The MS hug is a fairly common symptom with multiple sclerosis. It’s also known as banding or girdling, and feels like a constricting band round the chest. It can also be painful, sometimes sharply so, and can make breathing difficult.
It’s explained by neurologists as caused by the MS attack on the myelin sheaths around your nerve fibres - and that probably is where it starts from. The explanation given is that the nerves trigger a tightening spasm of the intercostal muscles between your ribs.
But hang on a minute - there’s a tendency to blame every ill you get purely on the MS; you may have noticed that. Also these specialists are indeed experts on the nerves, but they’re not experts on some practical musculoskeletal implications. We are.
MS hugs cause rib joints to tighten: When you’ve had MS hugs for months or years, the rib joints where your ribs hinge onto your spine can also get tight and eventually stop moving. This is unsurprising - the MS muscle spasm limits the rib cage movement, so the rib joints involved in that movement will also tighten and seize up.
When that happens, you get breathing difficulties, because you can’t fill your lungs fully if you can’t expand your rib cage fully, and you can’t do that if some of the rib joints won’t move. You usually also get some pain round the back at the tight rib joints, in your middle back area and under your shoulder blades.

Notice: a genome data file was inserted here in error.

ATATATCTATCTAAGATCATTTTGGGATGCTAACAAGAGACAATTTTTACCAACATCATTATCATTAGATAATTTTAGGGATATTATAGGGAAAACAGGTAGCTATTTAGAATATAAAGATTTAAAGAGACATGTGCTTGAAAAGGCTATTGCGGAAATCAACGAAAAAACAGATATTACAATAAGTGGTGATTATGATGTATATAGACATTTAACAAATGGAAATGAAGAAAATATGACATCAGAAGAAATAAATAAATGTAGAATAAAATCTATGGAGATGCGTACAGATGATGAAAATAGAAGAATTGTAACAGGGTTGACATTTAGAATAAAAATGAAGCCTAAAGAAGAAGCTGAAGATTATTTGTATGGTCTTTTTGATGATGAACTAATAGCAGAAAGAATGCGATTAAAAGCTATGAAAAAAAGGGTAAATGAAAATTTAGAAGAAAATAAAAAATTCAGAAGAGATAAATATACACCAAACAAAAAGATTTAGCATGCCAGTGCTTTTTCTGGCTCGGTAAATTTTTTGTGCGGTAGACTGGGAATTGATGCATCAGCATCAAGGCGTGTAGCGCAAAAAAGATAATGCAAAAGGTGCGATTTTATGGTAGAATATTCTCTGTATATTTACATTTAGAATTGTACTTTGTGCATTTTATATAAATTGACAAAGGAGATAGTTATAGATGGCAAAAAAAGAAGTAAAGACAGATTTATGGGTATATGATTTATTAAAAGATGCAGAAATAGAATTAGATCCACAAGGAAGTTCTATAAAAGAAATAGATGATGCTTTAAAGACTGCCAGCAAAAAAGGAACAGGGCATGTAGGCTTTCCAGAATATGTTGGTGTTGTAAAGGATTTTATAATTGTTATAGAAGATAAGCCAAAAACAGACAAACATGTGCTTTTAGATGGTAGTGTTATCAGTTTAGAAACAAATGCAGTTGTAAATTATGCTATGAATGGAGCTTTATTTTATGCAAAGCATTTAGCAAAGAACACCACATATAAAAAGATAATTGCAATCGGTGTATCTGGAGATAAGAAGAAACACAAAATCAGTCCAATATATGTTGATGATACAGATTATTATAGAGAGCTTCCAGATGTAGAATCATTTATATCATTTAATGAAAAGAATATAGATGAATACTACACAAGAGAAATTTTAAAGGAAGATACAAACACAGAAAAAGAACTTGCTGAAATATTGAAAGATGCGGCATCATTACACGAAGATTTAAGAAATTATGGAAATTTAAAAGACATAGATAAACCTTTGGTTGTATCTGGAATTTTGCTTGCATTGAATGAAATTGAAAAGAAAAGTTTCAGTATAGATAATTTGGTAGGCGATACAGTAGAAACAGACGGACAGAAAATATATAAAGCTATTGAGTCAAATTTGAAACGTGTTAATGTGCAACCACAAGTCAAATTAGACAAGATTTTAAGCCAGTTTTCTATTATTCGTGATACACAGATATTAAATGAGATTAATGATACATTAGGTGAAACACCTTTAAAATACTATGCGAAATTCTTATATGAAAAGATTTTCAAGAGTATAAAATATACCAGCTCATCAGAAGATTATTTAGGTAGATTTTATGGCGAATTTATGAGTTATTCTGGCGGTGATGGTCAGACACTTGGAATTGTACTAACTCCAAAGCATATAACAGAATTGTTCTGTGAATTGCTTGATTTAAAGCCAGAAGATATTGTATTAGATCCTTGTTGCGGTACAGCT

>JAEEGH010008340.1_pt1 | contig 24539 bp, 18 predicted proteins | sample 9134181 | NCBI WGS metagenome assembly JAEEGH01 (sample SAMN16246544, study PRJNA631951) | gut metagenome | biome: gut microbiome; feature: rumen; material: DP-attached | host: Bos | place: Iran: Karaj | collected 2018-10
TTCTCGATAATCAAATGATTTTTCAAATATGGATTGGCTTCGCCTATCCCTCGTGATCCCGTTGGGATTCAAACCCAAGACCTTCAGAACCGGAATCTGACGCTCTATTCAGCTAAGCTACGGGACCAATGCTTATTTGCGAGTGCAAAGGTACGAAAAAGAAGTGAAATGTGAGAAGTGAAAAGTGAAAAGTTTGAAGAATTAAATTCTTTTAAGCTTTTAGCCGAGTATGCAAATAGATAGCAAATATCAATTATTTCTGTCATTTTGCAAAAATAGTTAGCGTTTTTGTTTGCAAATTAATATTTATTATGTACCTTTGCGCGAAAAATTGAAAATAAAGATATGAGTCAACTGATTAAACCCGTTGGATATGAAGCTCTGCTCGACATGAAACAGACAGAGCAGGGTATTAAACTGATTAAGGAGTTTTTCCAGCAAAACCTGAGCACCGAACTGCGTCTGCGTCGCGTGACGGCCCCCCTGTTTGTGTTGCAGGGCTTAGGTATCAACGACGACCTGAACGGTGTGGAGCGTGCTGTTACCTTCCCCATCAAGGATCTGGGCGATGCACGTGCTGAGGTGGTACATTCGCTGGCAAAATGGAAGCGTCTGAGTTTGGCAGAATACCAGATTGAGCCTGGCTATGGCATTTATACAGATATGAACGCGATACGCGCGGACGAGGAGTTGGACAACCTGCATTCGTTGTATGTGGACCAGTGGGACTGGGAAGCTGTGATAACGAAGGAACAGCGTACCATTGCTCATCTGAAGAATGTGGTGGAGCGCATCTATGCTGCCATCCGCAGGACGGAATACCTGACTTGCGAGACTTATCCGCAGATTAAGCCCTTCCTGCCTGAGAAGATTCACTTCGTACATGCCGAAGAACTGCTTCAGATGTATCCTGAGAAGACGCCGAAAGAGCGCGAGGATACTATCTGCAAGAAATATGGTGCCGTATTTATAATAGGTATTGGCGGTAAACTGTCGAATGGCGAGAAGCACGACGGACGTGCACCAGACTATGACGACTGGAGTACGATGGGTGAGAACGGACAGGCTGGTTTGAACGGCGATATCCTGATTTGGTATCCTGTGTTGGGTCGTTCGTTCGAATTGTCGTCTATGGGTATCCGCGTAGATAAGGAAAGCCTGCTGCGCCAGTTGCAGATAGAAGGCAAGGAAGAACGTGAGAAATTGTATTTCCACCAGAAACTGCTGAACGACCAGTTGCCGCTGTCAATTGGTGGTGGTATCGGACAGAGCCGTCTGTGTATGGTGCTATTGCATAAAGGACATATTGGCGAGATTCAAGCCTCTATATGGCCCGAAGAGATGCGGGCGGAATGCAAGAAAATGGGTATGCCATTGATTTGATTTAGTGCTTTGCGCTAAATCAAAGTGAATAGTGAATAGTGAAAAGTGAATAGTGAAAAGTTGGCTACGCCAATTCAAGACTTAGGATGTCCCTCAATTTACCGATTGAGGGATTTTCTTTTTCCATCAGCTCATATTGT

Costochondritis with MS: You can also get a much sharper, scarier pain round the front where your ribs hinge onto your breastbone. This is usually called costochondritis or Tietze’s Syndrome. It’s not actually a “mysterious inflammation” as part of your MS, but is just the rib joints on your breastbone straining and giving to compensate for the rib joints round the back not moving at all. This is explained in detail on our COSTOCHONDRITIS page, and so is how we fix it.
There’s a simple home test for these tight rib joints. Just sit squarely back on a bench or desk and get someone to hold your shoulders and rotate your torso round to both sides. You should be able to twist round 90˚, with your shoulders coming into line with your thighs. You can still be tight on the rib joints even if you can do this okay, but you’re definitely tight if you can’t.
Painful or tight joints can readily trigger a reflex protective muscle spasm around themselves, in people without MS. So it’s likely that this happens more readily in patients with MS. Tight rib joints could certainly be a main trigger of the MS hug itself.
Lastly, hunching spines and tight rib cages are immensely common anyway, even without MS - see our iHUNCH page. So your upper back and neck pain, headache and breathing difficulties could all be from this - not every symptom you get is purely from your MS.
Release the tight rib cage joints on a Backpod: As far as we can tell, the Backpod is the only thing around that will do a really effective job on quietly stretching free tight joints around your back. It also comes with a simple home program of strengthening and stretching exercises, home massage and posture to pull you back towards perfect posture. We can’t fix your MS itself, but we can help a great deal with these effects from the MS hug.